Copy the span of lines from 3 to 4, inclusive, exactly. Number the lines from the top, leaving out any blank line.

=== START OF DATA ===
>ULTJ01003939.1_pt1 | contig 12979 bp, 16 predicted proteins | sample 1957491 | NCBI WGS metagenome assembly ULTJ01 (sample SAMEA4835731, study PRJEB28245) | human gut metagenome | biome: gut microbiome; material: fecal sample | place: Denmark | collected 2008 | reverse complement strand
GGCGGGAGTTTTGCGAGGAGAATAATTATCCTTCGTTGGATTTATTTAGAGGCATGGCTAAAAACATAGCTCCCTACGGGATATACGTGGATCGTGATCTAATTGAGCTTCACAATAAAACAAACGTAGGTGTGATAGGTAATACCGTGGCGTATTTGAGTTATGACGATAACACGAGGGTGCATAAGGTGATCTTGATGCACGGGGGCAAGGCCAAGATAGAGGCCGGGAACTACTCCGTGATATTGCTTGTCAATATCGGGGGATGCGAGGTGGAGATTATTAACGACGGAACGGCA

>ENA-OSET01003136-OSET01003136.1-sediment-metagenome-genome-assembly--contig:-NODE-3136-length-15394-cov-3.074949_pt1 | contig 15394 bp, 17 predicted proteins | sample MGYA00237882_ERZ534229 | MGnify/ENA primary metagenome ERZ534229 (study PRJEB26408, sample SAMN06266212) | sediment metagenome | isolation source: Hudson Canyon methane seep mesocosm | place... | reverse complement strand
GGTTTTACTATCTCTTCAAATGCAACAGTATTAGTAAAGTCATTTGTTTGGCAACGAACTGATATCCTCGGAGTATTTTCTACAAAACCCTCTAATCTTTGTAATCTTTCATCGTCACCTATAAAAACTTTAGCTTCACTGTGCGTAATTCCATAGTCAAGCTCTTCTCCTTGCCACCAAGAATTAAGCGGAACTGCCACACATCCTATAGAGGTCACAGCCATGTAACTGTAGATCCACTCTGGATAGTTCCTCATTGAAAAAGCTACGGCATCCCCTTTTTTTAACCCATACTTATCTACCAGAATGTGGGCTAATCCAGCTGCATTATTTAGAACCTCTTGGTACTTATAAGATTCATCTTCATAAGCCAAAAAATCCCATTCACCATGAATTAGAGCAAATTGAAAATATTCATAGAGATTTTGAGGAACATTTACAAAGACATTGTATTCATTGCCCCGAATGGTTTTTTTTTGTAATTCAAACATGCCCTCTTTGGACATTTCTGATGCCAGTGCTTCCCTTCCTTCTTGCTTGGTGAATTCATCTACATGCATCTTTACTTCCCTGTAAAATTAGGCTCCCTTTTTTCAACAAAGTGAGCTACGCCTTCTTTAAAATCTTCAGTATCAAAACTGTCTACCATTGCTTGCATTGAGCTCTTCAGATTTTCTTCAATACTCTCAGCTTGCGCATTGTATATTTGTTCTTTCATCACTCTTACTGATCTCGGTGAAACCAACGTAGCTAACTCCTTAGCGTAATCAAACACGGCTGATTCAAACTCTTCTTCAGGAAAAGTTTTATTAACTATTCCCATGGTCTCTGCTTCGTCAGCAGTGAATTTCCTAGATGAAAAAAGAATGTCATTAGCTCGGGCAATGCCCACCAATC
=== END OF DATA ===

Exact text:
>ENA-OSET01003136-OSET01003136.1-sediment-metagenome-genome-assembly--contig:-NODE-3136-length-15394-cov-3.074949_pt1 | contig 15394 bp, 17 predicted proteins | sample MGYA00237882_ERZ534229 | MGnify/ENA primary metagenome ERZ534229 (study PRJEB26408, sample SAMN06266212) | sediment metagenome | isolation source: Hudson Canyon methane seep mesocosm | place... | reverse complement strand
GGTTTTACTATCTCTTCAAATGCAACAGTATTAGTAAAGTCATTTGTTTGGCAACGAACTGATATCCTCGGAGTATTTTCTACAAAACCCTCTAATCTTTGTAATCTTTCATCGTCACCTATAAAAACTTTAGCTTCACTGTGCGTAATTCCATAGTCAAGCTCTTCTCCTTGCCACCAAGAATTAAGCGGAACTGCCACACATCCTATAGAGGTCACAGCCATGTAACTGTAGATCCACTCTGGATAGTTCCTCATTGAAAAAGCTACGGCATCCCCTTTTTTTAACCCATACTTATCTACCAGAATGTGGGCTAATCCAGCTGCATTATTTAGAACCTCTTGGTACTTATAAGATTCATCTTCATAAGCCAAAAAATCCCATTCACCATGAATTAGAGCAAATTGAAAATATTCATAGAGATTTTGAGGAACATTTACAAAGACATTGTATTCATTGCCCCGAATGGTTTTTTTTTGTAATTCAAACATGCCCTCTTTGGACATTTCTGATGCCAGTGCTTCCCTTCCTTCTTGCTTGGTGAATTCATCTACATGCATCTTTACTTCCCTGTAAAATTAGGCTCCCTTTTTTCAACAAAGTGAGCTACGCCTTCTTTAAAATCTTCAGTATCAAAACTGTCTACCATTGCTTGCATTGAGCTCTTCAGATTTTCTTCAATACTCTCAGCTTGCGCATTGTATATTTGTTCTTTCATCACTCTTACTGATCTCGGTGAAACCAACGTAGCTAACTCCTTAGCGTAATCAAACACGGCTGATTCAAACTCTTCTTCAGGAAAAGTTTTATTAACTATTCCCATGGTCTCTGCTTCGTCAGCAGTGAATTTCCTAGATGAAAAAAGAATGTCATTAGCTCGGGCAATGCCCACCAATC